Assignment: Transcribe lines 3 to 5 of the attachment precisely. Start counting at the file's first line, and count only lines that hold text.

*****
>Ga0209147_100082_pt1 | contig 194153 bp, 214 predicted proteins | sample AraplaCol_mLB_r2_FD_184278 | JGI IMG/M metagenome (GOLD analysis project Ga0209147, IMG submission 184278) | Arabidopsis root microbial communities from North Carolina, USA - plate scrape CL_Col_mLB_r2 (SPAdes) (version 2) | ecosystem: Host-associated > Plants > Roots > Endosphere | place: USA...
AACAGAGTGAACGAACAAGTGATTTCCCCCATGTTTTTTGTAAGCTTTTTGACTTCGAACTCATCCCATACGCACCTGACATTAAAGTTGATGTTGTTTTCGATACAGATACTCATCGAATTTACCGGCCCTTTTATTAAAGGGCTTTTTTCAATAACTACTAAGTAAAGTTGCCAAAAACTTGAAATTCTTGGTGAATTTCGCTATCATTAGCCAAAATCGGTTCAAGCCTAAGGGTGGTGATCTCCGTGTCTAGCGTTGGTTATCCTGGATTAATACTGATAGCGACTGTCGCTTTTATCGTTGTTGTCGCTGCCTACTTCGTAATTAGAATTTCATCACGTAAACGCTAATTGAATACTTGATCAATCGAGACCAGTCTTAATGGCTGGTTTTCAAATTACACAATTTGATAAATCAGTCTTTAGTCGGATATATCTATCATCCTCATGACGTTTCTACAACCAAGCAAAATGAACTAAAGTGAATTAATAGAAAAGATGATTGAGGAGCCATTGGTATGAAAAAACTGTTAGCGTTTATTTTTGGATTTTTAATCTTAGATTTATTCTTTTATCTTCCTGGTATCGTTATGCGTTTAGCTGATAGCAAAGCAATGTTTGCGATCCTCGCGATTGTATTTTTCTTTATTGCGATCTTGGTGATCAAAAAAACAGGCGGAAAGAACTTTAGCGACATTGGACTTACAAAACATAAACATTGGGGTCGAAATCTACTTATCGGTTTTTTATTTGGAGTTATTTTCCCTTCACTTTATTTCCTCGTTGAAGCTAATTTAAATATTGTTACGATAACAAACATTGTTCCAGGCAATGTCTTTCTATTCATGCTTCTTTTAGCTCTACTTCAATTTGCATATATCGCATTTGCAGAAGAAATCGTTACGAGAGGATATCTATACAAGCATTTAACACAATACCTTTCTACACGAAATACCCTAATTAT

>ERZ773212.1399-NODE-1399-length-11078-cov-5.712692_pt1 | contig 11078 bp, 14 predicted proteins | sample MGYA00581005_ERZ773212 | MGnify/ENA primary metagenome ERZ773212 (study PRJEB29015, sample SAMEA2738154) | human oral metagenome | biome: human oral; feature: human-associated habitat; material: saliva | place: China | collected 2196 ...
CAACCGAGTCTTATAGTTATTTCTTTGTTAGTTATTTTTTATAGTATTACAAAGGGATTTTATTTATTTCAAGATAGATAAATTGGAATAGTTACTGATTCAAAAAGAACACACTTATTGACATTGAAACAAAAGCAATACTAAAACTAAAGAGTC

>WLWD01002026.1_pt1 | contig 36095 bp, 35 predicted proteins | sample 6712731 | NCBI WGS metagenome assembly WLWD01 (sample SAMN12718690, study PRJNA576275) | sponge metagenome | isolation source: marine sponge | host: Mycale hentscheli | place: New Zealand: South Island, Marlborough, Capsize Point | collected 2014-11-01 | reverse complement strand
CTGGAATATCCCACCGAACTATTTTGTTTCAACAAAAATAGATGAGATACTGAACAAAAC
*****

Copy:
>ERZ773212.1399-NODE-1399-length-11078-cov-5.712692_pt1 | contig 11078 bp, 14 predicted proteins | sample MGYA00581005_ERZ773212 | MGnify/ENA primary metagenome ERZ773212 (study PRJEB29015, sample SAMEA2738154) | human oral metagenome | biome: human oral; feature: human-associated habitat; material: saliva | place: China | collected 2196 ...
CAACCGAGTCTTATAGTTATTTCTTTGTTAGTTATTTTTTATAGTATTACAAAGGGATTTTATTTATTTCAAGATAGATAAATTGGAATAGTTACTGATTCAAAAAGAACACACTTATTGACATTGAAACAAAAGCAATACTAAAACTAAAGAGTC

>WLWD01002026.1_pt1 | contig 36095 bp, 35 predicted proteins | sample 6712731 | NCBI WGS metagenome assembly WLWD01 (sample SAMN12718690, study PRJNA576275) | sponge metagenome | isolation source: marine sponge | host: Mycale hentscheli | place: New Zealand: South Island, Marlborough, Capsize Point | collected 2014-11-01 | reverse complement strand